My position as a hospice admission nurse has equipped me with adequate data management skills. Some of the activities undertaken include identification of target populations, data collection, coordination, and analysis. This discussion gives a personal reflection of my experience with various aspects of data management.
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I have been evaluating patients to see if they meet the criteria for hospice. We have been using various hospice items such as QUAPI to manage crucial patient data. The process begins by identifying the target population and relevant measures. Data sources are considered to capture appropriate information to ensure patients receive quality hospice care (Sensmeier, 2015). Individuals work together to collect and coordinate data. The analysis is also done to come up with the best practices and models for delivering quality care.
My practice as a hospice admission nurse has equipped me with sufficient skills in areas such as identification of target populations, data entry coordination, and collection. For instance, I understand how to engage in continuous learning to identify specific populations for hospice care. The use of questionnaires and other tools of data collection guide me to identify populations and come up with appropriate patient support models. My skills in data entry coordination have improved over the years.
Throughout the data management process, I collaborate with different nurses and physicians to record collected data. This can be done using spreadsheets and data analysis tools. My team uses different data analysis programs and software applications depending on the nature of the collected information. I am also capable of improving data quality. This is achieved using a concept known as data cleansing. The skill empowers me to produce appropriate data for planning and decision-making processes. These skills have led to better health outcomes for my patients.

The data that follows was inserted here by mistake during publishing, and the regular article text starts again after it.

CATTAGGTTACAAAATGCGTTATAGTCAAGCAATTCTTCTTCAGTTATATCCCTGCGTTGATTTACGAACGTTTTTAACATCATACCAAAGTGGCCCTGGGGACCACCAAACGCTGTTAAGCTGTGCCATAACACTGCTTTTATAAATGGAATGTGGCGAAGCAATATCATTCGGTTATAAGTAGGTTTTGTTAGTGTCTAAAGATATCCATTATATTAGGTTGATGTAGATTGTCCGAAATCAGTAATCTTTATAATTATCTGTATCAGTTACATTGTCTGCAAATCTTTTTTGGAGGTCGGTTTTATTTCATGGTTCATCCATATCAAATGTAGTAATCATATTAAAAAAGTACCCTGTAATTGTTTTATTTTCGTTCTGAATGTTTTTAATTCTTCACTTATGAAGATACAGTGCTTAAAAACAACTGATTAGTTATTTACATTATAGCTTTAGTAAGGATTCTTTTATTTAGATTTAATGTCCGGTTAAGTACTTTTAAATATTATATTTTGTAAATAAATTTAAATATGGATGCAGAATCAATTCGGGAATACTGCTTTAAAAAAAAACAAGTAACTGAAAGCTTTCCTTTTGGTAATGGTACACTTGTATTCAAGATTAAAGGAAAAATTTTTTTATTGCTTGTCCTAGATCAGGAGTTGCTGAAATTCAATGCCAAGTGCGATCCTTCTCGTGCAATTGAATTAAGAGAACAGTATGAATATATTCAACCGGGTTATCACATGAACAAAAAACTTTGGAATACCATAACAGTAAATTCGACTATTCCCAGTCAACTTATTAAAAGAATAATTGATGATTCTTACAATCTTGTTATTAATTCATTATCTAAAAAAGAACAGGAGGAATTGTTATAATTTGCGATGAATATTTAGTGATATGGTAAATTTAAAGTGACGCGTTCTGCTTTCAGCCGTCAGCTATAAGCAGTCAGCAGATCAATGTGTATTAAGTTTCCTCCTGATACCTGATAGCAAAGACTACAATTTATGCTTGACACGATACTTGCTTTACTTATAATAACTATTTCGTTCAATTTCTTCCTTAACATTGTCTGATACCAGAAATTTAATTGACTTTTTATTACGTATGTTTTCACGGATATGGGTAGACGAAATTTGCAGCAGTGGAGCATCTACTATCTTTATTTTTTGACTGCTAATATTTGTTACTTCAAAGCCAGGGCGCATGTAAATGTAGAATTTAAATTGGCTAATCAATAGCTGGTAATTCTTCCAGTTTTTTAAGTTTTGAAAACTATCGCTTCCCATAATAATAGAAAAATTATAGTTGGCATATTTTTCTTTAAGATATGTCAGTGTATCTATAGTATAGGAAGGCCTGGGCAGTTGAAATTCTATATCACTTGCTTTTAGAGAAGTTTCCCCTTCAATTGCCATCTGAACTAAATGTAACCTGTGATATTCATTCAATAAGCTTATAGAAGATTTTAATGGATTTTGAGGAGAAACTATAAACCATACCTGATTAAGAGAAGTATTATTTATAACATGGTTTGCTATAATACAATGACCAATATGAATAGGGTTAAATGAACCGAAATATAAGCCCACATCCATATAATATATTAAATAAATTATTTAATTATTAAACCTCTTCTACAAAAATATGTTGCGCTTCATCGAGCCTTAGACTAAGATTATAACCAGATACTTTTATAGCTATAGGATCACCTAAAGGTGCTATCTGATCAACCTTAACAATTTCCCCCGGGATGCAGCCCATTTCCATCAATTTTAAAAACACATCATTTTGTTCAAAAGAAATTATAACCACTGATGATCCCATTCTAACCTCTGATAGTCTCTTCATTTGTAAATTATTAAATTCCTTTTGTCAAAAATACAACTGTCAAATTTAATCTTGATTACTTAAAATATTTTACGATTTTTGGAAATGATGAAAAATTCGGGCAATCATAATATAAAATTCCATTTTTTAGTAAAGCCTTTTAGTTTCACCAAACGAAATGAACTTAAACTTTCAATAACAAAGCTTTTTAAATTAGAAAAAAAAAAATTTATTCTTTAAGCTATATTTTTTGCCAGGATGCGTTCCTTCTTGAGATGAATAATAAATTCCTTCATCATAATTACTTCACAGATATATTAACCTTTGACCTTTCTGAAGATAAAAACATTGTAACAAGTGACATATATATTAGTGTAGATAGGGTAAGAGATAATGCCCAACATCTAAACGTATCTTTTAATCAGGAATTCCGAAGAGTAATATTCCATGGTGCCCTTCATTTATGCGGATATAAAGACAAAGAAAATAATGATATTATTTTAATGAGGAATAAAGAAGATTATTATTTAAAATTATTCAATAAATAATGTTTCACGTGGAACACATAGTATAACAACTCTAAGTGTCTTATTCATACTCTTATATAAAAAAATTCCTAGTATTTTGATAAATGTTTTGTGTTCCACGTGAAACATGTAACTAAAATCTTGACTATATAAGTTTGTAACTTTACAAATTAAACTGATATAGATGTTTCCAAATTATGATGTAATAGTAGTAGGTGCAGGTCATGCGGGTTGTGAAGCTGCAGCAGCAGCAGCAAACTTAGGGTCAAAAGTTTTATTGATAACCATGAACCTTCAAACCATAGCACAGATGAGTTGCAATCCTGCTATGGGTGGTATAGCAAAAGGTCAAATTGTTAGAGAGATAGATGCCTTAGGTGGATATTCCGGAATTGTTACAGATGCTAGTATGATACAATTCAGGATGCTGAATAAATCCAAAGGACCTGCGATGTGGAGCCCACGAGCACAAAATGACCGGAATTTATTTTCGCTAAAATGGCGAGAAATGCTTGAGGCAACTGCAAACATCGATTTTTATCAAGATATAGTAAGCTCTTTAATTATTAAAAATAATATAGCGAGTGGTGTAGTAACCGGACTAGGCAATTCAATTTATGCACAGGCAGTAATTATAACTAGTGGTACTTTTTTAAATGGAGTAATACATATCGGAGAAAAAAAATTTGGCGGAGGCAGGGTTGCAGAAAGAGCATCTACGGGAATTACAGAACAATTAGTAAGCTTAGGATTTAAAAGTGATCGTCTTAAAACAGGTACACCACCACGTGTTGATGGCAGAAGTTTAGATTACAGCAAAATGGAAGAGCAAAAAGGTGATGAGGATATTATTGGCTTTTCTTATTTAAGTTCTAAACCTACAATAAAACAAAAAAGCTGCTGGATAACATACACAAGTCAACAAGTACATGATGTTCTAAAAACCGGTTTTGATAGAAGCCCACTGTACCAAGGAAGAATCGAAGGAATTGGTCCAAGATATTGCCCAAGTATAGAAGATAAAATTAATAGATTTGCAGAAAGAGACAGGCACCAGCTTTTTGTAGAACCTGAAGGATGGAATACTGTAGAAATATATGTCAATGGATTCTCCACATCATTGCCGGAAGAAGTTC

Areas for Improvement
However, some areas require more skill improvement. For example, my data analysis proficiency is not fully developed. This is the case because I have mainly been evaluating patients to see if they meet the criteria for hospice. The other area is the ability to interpret analyzed data and communicate the information to different stakeholders (Sensmeier, 2015). These gaps explain why I have been unable to work in different units.
Activities to Increase my Competencies in Data Management
Several activities can be accomplished in my current practice setting to increase my data management competencies. To begin with, I will undertake a number of researches focusing on individuals in need of hospice care. These studies will be completed using quantitative methods. This move will result in improved data analysis and implementation skills (Sensmeier, 2015). The second activity is that of lifelong learning. The practice will be combined with activities such as data analysis and interpretation. The approach will equip me with new skills in the area. The third sphere of action is to establish new teams in my workplace. The team will identify new data management tools and apply them in the hospice setting. This activity will empower me to use modern tools to manage data and analyze the acquired information to maximize patient outcomes.
Although my roles as a hospice admission nurse are limited to evaluating patients for hospice, I have acquired numerous skills in data management. Some of these competencies include data collection, entry, and identification of target populations. I will embrace approaches such as lifelong learning, and teamwork, and research to improve my data management skills. The acquired abilities will guide me to support the needs of every patient in need of hospice support.
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Sensmeier, J. (2015). Big data and the future of nursing knowledge. Nursing Management, 46(4), 22-27. Web.